Sullivan’s Travels / Preston Sturges / 1942 / twostar

Active Ingredients: Witty dialogue; Good premise; Interesting third act
Side Effects: Joel McCrea; Awkward comedy; Meandering structure

A young Hollywood director decides to experience poverty as research for his next film, O Brother Where Art Thou. “I want this picture to be a commentary on modern conditions,” the director proclaims. The film’s rapid-fire opening dialogue neatly lays out, in bold letters, Sullivan’s character, the plot of the film and its lofty themes. Unfortunately, for much of the film’s run time these themes are only haphazardly explored. Sturges reaches for comedy both high and low early on, but little of it lands. Zany sequences of slap-stick feel out of place, and Joel McCrea as Sullivan is far too earnest and naive to carry the more dialogue-driven comedy.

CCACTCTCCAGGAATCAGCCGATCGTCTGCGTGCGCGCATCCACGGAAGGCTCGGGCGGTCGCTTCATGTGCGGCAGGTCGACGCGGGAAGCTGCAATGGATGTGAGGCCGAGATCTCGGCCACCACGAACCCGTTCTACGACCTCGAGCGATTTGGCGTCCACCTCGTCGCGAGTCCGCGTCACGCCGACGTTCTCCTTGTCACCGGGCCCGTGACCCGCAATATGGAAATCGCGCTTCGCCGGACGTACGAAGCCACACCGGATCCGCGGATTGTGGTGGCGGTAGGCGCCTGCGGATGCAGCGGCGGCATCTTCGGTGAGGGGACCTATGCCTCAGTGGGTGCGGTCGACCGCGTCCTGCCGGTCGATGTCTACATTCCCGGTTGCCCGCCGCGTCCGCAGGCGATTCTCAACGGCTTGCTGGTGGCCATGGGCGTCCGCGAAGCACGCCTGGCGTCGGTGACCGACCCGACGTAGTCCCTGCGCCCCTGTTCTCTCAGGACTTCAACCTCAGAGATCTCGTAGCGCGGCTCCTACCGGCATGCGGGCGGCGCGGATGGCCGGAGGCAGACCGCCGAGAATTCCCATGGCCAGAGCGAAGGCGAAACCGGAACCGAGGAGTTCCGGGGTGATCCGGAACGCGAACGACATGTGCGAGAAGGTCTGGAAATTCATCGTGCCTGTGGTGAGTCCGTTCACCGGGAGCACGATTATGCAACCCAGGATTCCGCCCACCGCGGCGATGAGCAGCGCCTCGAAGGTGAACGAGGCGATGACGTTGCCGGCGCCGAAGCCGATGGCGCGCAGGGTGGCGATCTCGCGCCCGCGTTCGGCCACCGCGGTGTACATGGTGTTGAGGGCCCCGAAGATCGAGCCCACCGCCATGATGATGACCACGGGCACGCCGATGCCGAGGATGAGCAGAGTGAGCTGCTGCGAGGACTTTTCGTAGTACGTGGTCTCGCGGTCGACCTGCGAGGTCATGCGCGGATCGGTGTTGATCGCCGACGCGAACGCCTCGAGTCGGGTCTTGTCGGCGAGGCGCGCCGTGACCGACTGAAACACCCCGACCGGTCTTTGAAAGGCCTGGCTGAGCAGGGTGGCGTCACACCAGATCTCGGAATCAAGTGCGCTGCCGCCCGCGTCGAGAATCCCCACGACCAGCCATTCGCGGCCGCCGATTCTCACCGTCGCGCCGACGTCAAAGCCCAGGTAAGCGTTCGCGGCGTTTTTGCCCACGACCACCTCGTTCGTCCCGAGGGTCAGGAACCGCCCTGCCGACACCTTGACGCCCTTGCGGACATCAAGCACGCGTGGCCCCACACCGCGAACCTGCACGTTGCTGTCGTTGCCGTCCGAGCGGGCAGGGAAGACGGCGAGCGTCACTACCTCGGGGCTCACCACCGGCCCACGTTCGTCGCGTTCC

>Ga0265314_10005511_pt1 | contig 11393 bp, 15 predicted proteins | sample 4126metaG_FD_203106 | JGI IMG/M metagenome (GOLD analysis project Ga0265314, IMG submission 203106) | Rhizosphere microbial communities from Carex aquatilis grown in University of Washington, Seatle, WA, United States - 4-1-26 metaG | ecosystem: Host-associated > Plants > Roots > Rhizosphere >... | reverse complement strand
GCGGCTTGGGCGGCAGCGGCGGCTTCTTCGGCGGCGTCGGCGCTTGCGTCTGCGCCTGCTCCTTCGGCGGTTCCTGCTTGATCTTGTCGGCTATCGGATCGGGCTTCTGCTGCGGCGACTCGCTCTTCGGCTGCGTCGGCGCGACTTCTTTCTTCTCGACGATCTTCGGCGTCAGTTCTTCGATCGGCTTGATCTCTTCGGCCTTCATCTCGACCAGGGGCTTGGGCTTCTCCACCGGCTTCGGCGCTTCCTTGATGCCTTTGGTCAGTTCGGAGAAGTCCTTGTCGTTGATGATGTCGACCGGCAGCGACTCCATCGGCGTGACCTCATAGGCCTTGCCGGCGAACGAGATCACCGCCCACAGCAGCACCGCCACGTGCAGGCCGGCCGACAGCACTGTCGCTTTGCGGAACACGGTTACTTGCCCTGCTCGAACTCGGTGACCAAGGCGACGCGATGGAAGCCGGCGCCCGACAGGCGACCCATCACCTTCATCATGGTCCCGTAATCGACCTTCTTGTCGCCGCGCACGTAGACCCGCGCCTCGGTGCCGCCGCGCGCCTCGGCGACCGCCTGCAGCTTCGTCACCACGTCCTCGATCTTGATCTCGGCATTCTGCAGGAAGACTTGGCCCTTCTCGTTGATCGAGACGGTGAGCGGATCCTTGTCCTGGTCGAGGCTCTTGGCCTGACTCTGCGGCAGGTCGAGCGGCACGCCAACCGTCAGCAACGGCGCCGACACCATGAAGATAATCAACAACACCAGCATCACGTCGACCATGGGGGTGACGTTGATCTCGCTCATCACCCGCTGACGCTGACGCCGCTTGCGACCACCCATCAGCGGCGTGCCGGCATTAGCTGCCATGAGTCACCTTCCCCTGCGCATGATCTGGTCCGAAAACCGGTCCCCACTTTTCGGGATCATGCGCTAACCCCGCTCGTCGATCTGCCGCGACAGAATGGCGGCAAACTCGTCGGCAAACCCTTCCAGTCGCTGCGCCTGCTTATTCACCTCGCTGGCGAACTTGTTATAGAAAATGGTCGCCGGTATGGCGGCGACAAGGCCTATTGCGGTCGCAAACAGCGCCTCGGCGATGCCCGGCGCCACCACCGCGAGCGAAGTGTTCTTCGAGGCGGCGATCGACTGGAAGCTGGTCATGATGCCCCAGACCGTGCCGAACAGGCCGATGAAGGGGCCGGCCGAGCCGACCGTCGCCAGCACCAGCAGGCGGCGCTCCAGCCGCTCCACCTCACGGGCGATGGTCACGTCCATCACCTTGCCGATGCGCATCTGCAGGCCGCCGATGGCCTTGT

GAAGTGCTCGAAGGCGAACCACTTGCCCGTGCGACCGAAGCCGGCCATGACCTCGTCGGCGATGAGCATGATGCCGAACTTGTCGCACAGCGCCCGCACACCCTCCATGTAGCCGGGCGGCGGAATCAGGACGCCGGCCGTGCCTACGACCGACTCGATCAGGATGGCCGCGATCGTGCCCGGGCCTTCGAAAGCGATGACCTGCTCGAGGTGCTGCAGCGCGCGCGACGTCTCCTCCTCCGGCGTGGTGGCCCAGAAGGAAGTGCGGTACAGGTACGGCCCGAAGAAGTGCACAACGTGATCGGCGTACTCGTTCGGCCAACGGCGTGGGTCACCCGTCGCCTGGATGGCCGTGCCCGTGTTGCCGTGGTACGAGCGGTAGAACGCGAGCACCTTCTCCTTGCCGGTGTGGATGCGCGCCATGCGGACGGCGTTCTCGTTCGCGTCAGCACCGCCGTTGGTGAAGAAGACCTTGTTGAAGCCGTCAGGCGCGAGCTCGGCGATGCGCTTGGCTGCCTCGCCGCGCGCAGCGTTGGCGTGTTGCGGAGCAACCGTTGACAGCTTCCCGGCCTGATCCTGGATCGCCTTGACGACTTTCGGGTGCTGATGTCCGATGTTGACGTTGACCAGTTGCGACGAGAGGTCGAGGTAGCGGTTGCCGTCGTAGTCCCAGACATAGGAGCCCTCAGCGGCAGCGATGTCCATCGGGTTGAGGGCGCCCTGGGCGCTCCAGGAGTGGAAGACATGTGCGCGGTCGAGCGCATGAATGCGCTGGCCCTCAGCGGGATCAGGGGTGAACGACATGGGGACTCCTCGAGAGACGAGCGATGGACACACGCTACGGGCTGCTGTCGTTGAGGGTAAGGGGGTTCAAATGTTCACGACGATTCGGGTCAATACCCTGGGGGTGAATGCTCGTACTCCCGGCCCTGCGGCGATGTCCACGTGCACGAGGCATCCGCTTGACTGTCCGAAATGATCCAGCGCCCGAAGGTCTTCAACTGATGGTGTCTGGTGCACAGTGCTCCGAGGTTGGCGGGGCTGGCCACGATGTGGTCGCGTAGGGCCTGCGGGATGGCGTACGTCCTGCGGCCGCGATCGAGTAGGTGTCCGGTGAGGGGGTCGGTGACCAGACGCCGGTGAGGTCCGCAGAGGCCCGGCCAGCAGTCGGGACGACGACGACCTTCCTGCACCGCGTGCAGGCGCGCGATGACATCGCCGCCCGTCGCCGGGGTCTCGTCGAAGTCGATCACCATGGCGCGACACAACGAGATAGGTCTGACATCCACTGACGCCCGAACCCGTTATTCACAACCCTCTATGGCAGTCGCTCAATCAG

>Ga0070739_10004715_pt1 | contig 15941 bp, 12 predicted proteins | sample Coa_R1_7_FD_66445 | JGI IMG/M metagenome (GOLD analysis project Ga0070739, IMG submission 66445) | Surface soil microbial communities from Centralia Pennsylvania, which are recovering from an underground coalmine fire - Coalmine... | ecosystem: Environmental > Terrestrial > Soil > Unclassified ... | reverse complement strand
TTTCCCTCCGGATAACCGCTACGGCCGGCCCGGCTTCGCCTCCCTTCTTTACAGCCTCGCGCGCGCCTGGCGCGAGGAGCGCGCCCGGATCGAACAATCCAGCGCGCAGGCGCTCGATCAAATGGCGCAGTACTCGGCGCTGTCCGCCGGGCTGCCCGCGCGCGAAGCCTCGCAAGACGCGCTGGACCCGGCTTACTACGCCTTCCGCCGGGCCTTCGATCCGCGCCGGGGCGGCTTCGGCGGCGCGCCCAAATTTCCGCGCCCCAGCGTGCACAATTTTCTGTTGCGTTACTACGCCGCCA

For a film with such clear goals for its characters, very little of the first two acts is consequential. Sullivan and his new squeeze (Veronica Lake) intermittently try to experience poverty, but none of their attempts to reach bottom have any hope of succeeding. Given the third-act twist that gives the film a welcomed change of tone, Sullivan’s ambivalence might be the point, but it makes for a dull story. He should have just made O Brother, Where Art Thou.